Also I am scared about merge conflicts, which I do not know how to handle because I don't have a "merge editor"

You don't need anything special, imho the standard git procedure of adding conflict markers and editing that file is perfectly fine (and what I use most of the time even though I have some special merge editors). 

Volker, is there some similar functionality in "git trac"?

No (it doesn't really do anything different as far as communicating with trac goes), but we could easily add it...

kcrisman

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May 30, 2014, 12:11:08 PM5/30/14
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Hmm, I was kind of going on the "avoid unnecessary merges" thing.

You can of course do whatever you want on your computer as long as you don't upload it...


Right, but the problem is that currently I am uploading it ;-)

Paul-Olivier Dehaye

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May 30, 2014, 3:59:56 PM5/30/14
to Sage devel, sage-comb...@googlegroups.com
Just got a Github Education account today for my lab, which led me to look a bit more at their site. This video is relevant:

If extra eyes were all that were necessary, there would be no long-standing mathematical conjectures.
What is needed is both extra eyes and a community welcoming of new ideas. That's what the polymath projects do, and they have been quite successful so far, proving results that had vexed Fields medalists.

Paul


Paul-Olivier Dehaye
SNF Assistant Professor of Mathematics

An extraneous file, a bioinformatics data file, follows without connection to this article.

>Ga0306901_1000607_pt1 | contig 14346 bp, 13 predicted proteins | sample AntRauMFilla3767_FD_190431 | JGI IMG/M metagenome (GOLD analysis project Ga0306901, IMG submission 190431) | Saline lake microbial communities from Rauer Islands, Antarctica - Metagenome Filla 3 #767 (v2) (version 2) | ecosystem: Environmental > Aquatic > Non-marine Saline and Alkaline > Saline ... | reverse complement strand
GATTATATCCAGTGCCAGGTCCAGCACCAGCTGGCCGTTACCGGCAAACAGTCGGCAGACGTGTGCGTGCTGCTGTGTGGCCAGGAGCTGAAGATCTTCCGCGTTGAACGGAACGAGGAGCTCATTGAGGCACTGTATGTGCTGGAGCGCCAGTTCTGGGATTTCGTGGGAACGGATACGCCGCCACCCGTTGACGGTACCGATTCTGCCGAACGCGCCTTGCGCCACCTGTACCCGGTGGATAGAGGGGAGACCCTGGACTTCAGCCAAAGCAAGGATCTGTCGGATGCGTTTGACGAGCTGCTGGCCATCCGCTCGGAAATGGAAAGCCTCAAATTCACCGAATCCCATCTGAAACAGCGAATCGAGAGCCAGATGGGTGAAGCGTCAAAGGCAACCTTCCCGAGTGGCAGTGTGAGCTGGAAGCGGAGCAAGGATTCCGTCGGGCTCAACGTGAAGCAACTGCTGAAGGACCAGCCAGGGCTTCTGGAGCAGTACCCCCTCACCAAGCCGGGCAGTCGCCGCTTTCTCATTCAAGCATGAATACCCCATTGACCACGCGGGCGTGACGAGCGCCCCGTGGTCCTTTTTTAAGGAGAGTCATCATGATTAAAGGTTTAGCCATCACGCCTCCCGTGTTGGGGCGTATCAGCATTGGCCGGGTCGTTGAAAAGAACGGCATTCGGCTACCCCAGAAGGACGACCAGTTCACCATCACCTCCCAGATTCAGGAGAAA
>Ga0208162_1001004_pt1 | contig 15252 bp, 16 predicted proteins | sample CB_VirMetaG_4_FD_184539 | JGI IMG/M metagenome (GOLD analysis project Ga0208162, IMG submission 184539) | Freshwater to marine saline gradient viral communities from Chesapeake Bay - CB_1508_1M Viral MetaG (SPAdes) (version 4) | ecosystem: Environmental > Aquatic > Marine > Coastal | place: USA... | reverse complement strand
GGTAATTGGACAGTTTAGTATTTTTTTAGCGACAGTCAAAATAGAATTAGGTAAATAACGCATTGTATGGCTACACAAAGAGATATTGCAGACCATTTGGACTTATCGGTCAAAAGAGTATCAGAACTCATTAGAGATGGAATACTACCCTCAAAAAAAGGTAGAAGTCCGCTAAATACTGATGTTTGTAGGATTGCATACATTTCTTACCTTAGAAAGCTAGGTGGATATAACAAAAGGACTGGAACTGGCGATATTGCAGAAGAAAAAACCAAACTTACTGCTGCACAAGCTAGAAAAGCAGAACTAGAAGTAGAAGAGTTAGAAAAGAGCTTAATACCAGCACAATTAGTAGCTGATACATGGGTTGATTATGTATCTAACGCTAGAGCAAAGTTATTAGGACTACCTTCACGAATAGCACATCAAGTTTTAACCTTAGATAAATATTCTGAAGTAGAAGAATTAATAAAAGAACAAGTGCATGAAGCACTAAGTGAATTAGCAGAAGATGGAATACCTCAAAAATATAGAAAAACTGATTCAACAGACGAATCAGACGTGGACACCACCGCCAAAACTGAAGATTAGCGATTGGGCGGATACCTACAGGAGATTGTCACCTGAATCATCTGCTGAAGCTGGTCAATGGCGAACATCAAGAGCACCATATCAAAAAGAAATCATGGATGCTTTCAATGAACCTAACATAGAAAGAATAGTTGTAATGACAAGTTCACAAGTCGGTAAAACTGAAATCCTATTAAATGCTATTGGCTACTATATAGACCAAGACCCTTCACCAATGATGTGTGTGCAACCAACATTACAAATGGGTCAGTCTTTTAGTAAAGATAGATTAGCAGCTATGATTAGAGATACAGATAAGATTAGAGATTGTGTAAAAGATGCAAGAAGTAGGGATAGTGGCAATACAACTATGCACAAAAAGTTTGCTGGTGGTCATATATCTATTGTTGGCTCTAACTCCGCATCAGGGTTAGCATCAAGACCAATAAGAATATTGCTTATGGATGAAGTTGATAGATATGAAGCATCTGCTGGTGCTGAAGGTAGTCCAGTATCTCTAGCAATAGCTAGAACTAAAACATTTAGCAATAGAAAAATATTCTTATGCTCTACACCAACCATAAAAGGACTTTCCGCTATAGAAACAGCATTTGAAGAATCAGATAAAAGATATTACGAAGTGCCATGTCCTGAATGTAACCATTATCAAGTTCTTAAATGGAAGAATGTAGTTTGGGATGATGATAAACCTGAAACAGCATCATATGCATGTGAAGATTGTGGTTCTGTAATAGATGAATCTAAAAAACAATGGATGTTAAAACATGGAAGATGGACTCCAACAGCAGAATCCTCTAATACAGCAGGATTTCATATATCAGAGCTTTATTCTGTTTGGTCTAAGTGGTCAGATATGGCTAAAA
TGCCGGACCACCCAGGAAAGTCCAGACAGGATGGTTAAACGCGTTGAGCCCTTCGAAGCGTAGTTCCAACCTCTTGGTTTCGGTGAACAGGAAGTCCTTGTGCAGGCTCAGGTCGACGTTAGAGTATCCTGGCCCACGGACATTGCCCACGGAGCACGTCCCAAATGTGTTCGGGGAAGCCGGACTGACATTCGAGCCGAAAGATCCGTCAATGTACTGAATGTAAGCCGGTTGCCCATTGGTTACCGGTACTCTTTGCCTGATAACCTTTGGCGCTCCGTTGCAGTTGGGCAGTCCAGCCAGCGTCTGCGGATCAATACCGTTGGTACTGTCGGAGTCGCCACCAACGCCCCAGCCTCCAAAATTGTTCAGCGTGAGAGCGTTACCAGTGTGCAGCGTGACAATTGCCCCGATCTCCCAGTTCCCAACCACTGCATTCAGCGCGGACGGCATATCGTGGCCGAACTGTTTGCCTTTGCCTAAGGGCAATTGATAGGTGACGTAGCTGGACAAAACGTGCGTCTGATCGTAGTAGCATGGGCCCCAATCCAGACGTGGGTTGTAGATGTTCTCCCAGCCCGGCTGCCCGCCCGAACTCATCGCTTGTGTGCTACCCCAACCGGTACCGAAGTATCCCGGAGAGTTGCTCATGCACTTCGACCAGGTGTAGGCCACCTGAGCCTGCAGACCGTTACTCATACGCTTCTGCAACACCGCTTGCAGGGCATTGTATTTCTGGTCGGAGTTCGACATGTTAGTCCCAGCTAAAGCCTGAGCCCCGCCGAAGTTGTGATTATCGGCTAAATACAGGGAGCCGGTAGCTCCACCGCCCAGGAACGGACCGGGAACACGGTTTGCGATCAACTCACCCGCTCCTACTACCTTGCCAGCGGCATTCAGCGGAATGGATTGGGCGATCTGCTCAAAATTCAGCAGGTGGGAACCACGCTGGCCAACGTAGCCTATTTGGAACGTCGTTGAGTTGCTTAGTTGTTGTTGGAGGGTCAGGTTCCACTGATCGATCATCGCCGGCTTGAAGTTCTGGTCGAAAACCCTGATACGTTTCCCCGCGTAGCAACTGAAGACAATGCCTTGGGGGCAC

University of Zurich
skype: lokami_lokami (preferred)
twitter: podehaye
freenode irc: pdehaye


On Thu, May 29, 2014 at 11:34 AM, Paul-Olivier Dehaye <paul-oliv...@math.uzh.ch> wrote:
Thanks for the thoughtful replies. It's a fine line between being critical of the idea and dismissive of the students. Please everyone limit yourselves to criticizing the idea, as students might come to this thread later.
I don't think one should dismiss the students. Look at the Mathworks competition (another thing MATLAB does!), as it is described in Nielsen's book "Reinventing Dicovery". There is a history there of microcontributions on code leading to optimised code. 
There is also two assumptions in your emails: 
1) that they will all have just learned python: the course might be just the right blend of mathematics and CS so that some participants actually a background in python. On top, one can modulate the difficulty progressively to make sure to attract some students who actually have a strong python background already (in MOOCs, there are always some experts lurking)